Garry Holder climbed into his F-350 pickup at 10 a.m. Sunday and was still calling it home 24 hours later.
And he’s not done yet.
Never miss a local story.
Holder and hundreds of other Fort Worth Stock Show participants can’t move their steers into the cattle barns until 7 a.m. Tuesday — an annual rite of passage (literally) known as move-in day.
Holder arrived in Fort Worth about 10:30 Sunday night and sat patiently at the intersection of Trail Drive and and University Drive, waiting for 7 a.m. Monday, when the staging area to Farrington Field’s east parking lot opened. And although a handful of other drivers had beaten him to the parking lot, a savvy Holder slipped past them into the No. 1 spot for the move-in.
“This is not my first rodeo,” said Holder, 64. “Six or seven people beat me here. But they were stopped along Trail Drive, not knowing what to do. I just pulled up to the gate, and they lined up behind me.”
Holder drove 326 miles from the West Texas town of Andrews to Fort Worth, hauling a 26-foot-long gooseneck trailer filled with 14,000 pounds of feed, shavings and equipment — enough to support more than two dozen steers.
Hundreds of 4-H and FFA students and the grown-ups who work with them are descending on Cowtown for this week’s steer and barrow shows. Pig raisers started taking their projects to the swine barn Monday afternoon. Youngsters showing steers in the Junior Livestock Show will begin filling the cattle barns on Tuesday.
The junior shows are the premier events at the Stock Show, capped by Saturday’s Sale of Champions, which last year resulted in a record $3.7 million raised for the exhibitors.
‘Looks like a disaster’
Being first in line is such a coveted spot that people like Holder are willing to spend two nights in their trucks and trailers to get it.
By 10 a.m. Monday, there were about 40 rigs in line behind Holder.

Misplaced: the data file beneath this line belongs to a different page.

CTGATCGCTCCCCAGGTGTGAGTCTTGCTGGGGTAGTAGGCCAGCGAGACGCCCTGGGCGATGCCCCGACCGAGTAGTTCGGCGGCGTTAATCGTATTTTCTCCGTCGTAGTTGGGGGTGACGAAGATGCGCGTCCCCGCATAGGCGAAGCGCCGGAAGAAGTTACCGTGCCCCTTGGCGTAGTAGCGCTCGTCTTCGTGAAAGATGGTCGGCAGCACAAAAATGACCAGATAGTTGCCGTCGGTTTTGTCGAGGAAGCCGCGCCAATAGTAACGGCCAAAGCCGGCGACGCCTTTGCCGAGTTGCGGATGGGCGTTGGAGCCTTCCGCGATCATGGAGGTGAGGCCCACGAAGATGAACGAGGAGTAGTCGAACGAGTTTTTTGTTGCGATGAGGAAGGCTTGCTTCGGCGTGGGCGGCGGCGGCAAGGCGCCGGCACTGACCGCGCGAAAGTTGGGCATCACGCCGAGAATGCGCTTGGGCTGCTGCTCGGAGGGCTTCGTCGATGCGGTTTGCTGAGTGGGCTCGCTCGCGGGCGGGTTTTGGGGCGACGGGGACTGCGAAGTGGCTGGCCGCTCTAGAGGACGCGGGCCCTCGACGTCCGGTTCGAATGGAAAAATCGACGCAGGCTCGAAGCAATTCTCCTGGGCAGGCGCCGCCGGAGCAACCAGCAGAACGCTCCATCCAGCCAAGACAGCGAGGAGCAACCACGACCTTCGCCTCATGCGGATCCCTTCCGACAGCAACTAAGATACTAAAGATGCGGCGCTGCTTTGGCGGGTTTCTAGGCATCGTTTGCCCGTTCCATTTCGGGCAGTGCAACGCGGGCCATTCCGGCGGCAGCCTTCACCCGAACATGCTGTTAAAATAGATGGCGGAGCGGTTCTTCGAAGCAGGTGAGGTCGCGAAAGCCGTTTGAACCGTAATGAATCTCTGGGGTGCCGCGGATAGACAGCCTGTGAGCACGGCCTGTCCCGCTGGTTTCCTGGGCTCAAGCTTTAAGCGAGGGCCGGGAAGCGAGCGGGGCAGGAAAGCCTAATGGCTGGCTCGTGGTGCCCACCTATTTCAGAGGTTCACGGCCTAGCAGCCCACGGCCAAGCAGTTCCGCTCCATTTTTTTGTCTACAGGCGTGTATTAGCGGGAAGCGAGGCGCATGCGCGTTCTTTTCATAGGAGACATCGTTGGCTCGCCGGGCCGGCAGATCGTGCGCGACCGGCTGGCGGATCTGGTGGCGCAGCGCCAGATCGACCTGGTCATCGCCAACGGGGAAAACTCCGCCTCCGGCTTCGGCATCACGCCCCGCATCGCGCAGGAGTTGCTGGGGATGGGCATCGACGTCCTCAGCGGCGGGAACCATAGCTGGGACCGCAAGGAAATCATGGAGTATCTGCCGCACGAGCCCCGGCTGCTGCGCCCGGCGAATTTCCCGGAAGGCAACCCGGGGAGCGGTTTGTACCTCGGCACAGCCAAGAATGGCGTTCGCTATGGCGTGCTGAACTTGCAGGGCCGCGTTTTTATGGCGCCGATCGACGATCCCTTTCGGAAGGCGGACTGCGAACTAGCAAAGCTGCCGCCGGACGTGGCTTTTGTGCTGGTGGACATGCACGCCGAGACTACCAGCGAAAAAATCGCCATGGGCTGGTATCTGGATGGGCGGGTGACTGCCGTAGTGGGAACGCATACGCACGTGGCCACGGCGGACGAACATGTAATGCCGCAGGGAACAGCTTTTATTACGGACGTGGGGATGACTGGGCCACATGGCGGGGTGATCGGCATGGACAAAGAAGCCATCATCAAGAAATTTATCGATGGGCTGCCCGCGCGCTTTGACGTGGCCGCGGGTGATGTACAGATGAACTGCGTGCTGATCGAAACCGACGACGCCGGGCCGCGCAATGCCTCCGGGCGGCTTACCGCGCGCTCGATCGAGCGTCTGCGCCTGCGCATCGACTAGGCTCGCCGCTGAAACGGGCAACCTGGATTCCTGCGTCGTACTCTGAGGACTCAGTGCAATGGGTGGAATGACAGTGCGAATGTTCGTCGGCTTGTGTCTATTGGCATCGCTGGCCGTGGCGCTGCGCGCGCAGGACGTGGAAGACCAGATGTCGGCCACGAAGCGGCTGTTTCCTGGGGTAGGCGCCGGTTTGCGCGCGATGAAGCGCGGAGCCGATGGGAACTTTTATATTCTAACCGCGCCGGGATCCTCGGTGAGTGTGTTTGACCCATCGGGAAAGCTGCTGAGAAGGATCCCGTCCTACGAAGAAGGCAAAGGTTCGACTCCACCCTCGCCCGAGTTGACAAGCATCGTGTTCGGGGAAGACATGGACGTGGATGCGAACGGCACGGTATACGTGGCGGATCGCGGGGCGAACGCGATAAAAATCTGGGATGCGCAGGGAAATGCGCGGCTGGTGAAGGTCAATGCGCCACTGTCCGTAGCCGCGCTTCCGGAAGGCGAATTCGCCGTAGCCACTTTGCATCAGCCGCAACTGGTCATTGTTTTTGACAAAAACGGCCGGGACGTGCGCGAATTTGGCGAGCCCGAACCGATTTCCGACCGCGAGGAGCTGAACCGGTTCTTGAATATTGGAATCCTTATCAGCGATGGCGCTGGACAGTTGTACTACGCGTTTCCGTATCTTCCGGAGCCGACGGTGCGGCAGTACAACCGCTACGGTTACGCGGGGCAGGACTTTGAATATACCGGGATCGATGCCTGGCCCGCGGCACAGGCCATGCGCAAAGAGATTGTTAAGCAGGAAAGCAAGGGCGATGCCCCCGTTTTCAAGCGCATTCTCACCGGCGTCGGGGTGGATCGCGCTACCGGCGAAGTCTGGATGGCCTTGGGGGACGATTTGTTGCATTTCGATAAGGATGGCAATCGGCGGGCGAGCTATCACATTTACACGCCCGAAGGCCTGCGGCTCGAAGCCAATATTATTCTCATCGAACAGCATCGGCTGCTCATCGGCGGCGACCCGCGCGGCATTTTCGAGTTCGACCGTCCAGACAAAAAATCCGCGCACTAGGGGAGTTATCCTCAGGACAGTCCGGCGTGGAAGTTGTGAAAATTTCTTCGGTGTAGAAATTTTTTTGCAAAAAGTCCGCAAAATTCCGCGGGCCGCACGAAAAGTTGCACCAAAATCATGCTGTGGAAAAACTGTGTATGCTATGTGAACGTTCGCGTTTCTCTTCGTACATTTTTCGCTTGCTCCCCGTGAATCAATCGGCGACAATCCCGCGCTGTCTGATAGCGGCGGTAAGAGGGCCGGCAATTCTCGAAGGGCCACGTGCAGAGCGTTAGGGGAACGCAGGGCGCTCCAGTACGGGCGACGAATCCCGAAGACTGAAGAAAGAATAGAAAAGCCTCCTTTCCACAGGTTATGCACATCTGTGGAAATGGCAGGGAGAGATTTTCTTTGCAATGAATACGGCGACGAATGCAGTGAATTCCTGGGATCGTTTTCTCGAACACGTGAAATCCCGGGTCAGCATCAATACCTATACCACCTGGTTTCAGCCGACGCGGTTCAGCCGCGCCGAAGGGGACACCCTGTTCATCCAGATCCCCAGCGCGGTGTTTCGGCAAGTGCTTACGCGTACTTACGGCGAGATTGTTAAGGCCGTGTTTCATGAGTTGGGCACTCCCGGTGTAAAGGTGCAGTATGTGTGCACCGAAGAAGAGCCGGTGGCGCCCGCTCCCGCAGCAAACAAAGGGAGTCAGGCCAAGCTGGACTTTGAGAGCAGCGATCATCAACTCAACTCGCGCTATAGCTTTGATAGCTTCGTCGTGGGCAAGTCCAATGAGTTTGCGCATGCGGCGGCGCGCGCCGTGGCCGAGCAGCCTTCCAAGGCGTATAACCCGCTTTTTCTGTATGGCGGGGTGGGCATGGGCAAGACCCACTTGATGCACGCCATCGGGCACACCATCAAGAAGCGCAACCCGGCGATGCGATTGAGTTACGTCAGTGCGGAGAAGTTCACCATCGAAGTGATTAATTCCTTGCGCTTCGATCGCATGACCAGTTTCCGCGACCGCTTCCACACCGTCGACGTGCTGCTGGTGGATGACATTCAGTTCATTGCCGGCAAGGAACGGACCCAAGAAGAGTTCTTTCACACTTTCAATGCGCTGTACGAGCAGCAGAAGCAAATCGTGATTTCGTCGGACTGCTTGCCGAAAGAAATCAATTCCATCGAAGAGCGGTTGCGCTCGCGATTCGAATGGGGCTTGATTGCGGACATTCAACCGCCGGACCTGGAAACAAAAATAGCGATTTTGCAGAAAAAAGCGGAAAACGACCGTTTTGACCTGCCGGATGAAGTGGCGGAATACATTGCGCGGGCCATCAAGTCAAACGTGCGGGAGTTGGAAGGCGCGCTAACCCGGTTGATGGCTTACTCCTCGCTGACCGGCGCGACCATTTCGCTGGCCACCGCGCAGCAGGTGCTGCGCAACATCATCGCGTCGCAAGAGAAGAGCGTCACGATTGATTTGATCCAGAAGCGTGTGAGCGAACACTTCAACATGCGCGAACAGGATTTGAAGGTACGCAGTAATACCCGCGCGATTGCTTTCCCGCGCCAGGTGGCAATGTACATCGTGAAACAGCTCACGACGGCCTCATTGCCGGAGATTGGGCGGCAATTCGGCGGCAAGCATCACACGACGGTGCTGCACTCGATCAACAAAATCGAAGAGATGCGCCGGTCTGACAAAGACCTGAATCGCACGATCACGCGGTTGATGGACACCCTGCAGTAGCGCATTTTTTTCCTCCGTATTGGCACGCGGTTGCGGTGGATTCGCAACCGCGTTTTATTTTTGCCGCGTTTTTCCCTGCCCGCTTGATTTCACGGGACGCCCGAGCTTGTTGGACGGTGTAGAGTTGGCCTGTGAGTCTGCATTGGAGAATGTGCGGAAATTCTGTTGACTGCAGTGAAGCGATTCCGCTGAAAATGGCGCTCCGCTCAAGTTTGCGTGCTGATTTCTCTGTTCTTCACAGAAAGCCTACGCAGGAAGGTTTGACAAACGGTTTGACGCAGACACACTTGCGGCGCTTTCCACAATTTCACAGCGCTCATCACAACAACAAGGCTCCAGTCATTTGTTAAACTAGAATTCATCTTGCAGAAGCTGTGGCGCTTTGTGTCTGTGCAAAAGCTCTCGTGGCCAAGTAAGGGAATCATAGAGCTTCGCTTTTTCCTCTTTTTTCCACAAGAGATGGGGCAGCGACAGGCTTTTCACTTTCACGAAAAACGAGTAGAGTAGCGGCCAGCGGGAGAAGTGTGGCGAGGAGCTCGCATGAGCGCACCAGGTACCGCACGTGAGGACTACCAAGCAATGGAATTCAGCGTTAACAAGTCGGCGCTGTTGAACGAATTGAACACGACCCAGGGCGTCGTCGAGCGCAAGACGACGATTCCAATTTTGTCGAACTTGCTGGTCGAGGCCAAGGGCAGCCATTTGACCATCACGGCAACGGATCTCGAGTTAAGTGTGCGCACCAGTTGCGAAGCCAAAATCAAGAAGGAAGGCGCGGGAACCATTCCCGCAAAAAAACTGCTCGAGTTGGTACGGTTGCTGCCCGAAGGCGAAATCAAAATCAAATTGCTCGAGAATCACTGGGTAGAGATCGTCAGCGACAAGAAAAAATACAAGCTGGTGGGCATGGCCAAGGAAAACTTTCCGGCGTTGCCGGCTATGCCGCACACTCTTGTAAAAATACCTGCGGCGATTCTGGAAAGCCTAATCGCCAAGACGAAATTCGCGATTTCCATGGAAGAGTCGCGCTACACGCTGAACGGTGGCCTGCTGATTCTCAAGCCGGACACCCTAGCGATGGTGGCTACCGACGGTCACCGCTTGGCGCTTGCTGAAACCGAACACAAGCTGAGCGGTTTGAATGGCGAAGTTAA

Ultimately, there will be between 800 and 1,200 rigs lined up at Farrington Field and the blue parking lot, just south of the barns at the Will Rogers Memorial Center, said Ronnie Grason.
“It will be bumper to bumper right up until 8 p.m.” Tuesday, said Grason, who has been helping coordinate the move-in for 13 years.
To the newcomer, the controlled chaos of move-in day “looks like a disaster,” said Danny Lewis of Fort Worth, who has been working move-in days for 15 years.
However, to Billy Samuel, who oversees the movement of vehicles for the Stock Show, turning chaos into choreography is “a piece of cake.”
“This is my 34th year with the Stock Show,” said Samuel, a retired Fort Worth police officer. “We’ll have about 11 officers directing traffic” at Farrington Field and surrounding streets.
“The police officers have been doing it so long that we have the flow very even and the situation controlled,” Samuel said. “One advantage we have is that it’s Tuesday, the middle of the week, so there’s not a lot of [non-Stock Show] traffic.”
Samuel said he hasn’t heard any complaints from residents of the Cultural District, which surrounds the Stock Show grounds.
“We keep the vehicles in a single lane and keep the flow of traffic open,” he said.
Officers patrol Farrington Field and the blue parking lot all night to keep the families, agriculture teachers and their rigs safe, Samuel said.
That’s a good feeling for folks like Holder, who taught agriculture in the Andrews school district until he retired three years ago.
He brought his children and their projects to the Stock Show for 26 years. This year, his only blood relative among the more than two dozen 4-H and FFA students he’s helping is his grandson, 10-year-old Graden Alan of Lynn County 4-H. As long as kids from Andrews, Midland, Lubbock and other towns near his home need him, Holder will keep making the drive.
“I can’t outgrow it,” Holder said. “Come the first of February, I’m going to be in Fort Worth. This is my hobby, and I love it.”